Neuroendovascular surgery is maturing into its own specialty despite the fact that most of us began training as radiologists, neurologists or neurosurgeons. I have been lucky to lead SNIS at a time when there is a lot happening to improve the field and what we have to offer for patients. The field is grounded in a passion for putting patients first and I hope that never changes.
What are the highlights of the 2019 meeting?
It is a phenomenal programme filled with diverse speakers and topics. There is, however, one thing that I am looking forward to above all the others. This is the first year that we will be addressed by a stroke patient. Amy Walters is one of the most brilliant and kind people I have ever met and she suffered a stroke at the SNIS meeting two years ago. We have established a lectureship in her honour and she is coming to give the first lecture. She is working through a significant aphasia and it will be an incredible moment when she gets up in front of the neurointerventional community to share her experience. There is so much happening in our field with technology, technique and policy. It is good for us to be reminded of the patients’ experience.
What advice do you hope your mentees/students will always follow?
I hope they remember to enjoy their lives and help others to do the same.
What has been your most memorable case?
There are many that I will never forget but I can tell you about one. I cared for a young woman who had been dealt a really tough hand. Her parents had both died in an accident. She had had several heart surgeries and was dependent on an external pump while she awaited a heart transplant. She had lost all of her toes as a complication of vasopressor medications. The external pump became infected and she ruptured first one, then a second mycotic brain aneurysm.
She was suffering terribly and was despondent when I met her. We were able to treat her aneurysms without giving her a stroke, which was a minor miracle. But it was hard to convince her that there was any chance of joy or future for her. The musician Ben Harper came to town and I reached out and asked him to come and see her. He was absolutely amazing. He serenaded her and charmed her and was late to his show because of it.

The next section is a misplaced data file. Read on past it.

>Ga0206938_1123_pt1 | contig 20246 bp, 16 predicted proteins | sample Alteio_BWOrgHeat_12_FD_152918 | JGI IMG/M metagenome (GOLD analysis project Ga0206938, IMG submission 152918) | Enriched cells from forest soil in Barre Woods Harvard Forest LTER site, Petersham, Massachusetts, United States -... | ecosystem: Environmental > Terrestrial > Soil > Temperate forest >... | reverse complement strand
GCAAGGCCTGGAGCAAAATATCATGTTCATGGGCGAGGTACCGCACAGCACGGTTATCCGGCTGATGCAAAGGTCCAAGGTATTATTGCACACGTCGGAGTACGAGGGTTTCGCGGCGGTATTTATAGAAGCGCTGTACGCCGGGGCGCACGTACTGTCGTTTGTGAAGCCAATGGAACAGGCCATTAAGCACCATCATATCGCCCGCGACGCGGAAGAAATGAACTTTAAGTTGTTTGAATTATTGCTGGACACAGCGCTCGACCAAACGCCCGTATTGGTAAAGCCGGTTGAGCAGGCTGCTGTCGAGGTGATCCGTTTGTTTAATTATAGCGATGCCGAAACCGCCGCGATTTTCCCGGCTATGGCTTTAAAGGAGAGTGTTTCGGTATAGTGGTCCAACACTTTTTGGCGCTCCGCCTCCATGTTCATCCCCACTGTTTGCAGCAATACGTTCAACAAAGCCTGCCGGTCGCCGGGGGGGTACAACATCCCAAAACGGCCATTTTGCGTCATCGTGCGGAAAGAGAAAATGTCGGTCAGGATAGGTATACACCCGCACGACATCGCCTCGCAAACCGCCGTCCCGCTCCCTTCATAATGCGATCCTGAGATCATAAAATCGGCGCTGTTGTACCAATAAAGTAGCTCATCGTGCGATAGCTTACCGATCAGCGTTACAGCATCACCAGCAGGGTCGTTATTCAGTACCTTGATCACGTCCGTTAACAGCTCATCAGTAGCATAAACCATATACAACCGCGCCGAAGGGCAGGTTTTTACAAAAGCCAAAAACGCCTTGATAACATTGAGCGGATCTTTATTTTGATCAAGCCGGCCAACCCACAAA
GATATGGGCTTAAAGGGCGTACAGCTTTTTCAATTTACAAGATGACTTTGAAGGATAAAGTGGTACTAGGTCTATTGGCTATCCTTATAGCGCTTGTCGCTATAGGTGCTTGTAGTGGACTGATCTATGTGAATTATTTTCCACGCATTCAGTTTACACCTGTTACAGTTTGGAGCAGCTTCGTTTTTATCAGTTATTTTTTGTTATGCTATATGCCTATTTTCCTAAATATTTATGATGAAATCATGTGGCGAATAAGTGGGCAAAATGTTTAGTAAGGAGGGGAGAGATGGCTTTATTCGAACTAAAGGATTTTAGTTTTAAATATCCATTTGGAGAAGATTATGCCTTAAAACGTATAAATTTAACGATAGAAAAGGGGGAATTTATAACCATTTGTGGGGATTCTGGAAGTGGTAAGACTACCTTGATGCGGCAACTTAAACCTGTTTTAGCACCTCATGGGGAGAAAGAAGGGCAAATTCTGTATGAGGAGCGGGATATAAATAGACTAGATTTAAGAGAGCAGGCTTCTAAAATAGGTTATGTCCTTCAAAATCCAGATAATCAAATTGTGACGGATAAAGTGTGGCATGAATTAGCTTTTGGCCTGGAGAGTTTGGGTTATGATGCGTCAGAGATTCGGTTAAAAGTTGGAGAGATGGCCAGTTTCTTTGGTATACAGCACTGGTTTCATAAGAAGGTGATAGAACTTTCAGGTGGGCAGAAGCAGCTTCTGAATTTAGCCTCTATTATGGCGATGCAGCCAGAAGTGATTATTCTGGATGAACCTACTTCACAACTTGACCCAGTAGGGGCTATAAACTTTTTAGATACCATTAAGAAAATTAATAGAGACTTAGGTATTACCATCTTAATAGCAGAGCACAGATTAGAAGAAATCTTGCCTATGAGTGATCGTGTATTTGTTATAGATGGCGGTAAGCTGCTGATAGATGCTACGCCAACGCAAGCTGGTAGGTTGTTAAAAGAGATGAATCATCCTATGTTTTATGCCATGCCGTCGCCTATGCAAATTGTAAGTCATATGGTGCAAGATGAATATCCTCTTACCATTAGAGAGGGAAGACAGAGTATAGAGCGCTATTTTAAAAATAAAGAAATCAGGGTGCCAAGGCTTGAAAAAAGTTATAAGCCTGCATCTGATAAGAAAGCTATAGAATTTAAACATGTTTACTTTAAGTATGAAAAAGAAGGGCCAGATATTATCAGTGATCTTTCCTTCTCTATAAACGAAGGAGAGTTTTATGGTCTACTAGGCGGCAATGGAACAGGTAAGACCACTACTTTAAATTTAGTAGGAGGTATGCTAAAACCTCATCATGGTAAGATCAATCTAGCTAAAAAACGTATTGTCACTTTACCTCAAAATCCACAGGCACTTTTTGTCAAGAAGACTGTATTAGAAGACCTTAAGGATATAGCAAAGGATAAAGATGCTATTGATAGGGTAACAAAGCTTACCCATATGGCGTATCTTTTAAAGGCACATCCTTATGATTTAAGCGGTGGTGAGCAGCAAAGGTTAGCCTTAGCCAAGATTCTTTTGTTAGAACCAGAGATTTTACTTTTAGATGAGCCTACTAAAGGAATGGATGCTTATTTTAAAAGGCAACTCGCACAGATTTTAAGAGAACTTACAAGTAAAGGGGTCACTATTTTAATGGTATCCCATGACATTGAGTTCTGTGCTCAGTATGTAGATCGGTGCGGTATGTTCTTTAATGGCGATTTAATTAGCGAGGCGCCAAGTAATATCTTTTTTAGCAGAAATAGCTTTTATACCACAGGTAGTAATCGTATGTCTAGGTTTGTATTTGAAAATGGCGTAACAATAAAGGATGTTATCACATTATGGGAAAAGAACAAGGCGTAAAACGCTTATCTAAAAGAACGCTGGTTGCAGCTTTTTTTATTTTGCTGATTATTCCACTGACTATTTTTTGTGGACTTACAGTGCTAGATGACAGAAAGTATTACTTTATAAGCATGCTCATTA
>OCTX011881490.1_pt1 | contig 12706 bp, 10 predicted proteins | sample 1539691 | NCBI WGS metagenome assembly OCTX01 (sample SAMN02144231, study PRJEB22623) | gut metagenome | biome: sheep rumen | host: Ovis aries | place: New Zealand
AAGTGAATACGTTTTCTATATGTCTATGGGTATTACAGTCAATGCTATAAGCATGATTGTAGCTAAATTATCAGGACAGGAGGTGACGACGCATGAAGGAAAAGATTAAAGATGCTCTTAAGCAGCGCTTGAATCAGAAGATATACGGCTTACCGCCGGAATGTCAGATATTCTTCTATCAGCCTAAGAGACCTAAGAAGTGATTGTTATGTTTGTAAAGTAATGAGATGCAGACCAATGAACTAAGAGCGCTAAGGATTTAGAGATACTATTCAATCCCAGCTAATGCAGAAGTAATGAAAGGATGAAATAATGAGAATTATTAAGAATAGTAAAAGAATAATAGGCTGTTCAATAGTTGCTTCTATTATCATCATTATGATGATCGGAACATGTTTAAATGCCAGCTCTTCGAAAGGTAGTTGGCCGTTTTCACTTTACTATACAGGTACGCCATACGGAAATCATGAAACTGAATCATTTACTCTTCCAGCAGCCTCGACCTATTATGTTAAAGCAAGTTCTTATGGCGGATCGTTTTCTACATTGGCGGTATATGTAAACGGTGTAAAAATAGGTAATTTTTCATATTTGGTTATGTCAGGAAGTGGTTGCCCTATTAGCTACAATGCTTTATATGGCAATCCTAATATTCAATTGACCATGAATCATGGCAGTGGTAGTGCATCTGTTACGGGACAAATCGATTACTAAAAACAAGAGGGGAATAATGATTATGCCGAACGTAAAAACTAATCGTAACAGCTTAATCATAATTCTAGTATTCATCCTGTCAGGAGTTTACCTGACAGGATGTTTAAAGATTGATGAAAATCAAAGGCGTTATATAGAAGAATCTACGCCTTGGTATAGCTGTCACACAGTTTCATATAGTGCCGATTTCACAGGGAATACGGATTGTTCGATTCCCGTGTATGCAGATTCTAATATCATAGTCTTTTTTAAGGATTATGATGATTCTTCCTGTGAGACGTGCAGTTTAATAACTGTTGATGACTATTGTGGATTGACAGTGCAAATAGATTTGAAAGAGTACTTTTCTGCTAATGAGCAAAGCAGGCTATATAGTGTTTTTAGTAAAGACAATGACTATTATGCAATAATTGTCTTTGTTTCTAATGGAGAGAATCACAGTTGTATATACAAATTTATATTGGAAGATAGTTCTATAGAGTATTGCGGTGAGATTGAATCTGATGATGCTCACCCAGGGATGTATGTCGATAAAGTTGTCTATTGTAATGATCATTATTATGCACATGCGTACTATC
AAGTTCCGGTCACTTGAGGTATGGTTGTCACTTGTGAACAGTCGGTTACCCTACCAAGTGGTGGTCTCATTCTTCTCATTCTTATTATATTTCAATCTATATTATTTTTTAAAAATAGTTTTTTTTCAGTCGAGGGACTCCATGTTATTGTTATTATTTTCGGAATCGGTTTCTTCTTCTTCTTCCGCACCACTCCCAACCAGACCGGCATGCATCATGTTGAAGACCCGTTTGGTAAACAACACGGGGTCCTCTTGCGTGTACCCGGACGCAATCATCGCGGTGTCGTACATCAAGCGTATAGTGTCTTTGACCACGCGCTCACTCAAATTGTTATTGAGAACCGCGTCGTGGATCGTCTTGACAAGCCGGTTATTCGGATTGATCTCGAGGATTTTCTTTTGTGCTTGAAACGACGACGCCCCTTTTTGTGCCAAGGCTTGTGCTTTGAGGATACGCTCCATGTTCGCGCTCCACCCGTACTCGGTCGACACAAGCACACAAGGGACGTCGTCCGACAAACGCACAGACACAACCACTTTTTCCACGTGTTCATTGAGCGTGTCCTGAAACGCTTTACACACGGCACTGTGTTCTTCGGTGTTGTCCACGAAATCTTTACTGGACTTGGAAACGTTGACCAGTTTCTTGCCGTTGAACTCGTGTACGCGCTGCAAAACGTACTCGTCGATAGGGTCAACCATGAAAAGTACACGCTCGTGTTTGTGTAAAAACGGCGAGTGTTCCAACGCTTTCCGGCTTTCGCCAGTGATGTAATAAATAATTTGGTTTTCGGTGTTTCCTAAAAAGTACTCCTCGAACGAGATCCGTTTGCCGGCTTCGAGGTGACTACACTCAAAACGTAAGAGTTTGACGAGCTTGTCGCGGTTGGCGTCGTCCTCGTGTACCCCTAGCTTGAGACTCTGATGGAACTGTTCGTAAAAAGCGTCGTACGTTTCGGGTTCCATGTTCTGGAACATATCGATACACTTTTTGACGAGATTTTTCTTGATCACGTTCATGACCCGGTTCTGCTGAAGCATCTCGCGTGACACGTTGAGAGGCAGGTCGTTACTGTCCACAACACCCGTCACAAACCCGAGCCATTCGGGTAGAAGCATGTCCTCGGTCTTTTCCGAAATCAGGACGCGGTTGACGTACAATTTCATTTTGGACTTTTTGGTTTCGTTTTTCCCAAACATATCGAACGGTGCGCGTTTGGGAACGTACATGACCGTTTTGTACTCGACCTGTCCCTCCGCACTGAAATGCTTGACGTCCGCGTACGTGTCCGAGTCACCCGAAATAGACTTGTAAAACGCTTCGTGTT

She lit up for quite a while and became an expert on Ben Harper’s music, expounding on it to anyone who would listen. Eventually they had to operate on her heart to replace the infected pump and she bled to death around the time that my first son was born. The moments of happiness that she had before her death still burn in my memory. I wish we could have done more for her.
What are your interests outside of medicine?
Most of my family are artists and academics so I grew up with a love for art, theatre and literature. I enjoy playing soccer and snowboarding. I am always up for sharing good food and wine with friends and family. I suppose I am most interested in my wife, who is brilliant, funny and beautiful, and in the three strange short people who live in our house with us (Merrick is 10, and Gus and Violet are eight).
Professor of Neurosurgery, University of Tennesee Health Sciences Center and Semmes-Murphey Neurologic and Spine Clinic 2018–Present: Chairman, Department of Neurosurgery, Methodist University Hospital, Memphis, USA
2010–Present: Director, Vascular and Endovascular Neurosurgery, Methodist University Hospital, Memphis, USA
2010–Present: Chief, Interventional Neuroradiology, Baptist Memorial Hospital, Memphis, USA
2009–Present: Director, Cerebrovascular and Endovascular Neurosurgery, Semmes-Murphey Clinic and University of Tennessee (Knoxville, USA), Department of Neurosurgery
2008–Present: Director, Neurointensive Care Unit, Baptist Memorial Hospital, Memphis, USA
Current society positions
2019–Present: Chair, NREF/AANS Education Committee
2019–Present: Treasurer, AANS/CNS Joint Cerebrovascular Section
2019–25: Member, Neuroendovascular Surgery Advisory Council, Committee on Advanced Specialty Training, The Society of Neurological Surgeons
2018–19: President, Society of NeuroInterventional Surgery
Current research (selected)
WEB-IT – International principal investigator
MIND – International co-principal investigator
RAGE – International co-principal investigator
STEM – International co-principal investigator
EVOLVE – International co-principal investigator
BRAVO – International co-principal investigator
2004–2006 Fellowship (Open Cerebrovascular and Endovascular Neurosurgery) University of TN Health Sciences Center
2002 Masters in Public Health, University of Utah
1998–2004 Residency in Neurosurgery, University of Utah
1994–1998 Medical Degree, University of Virginia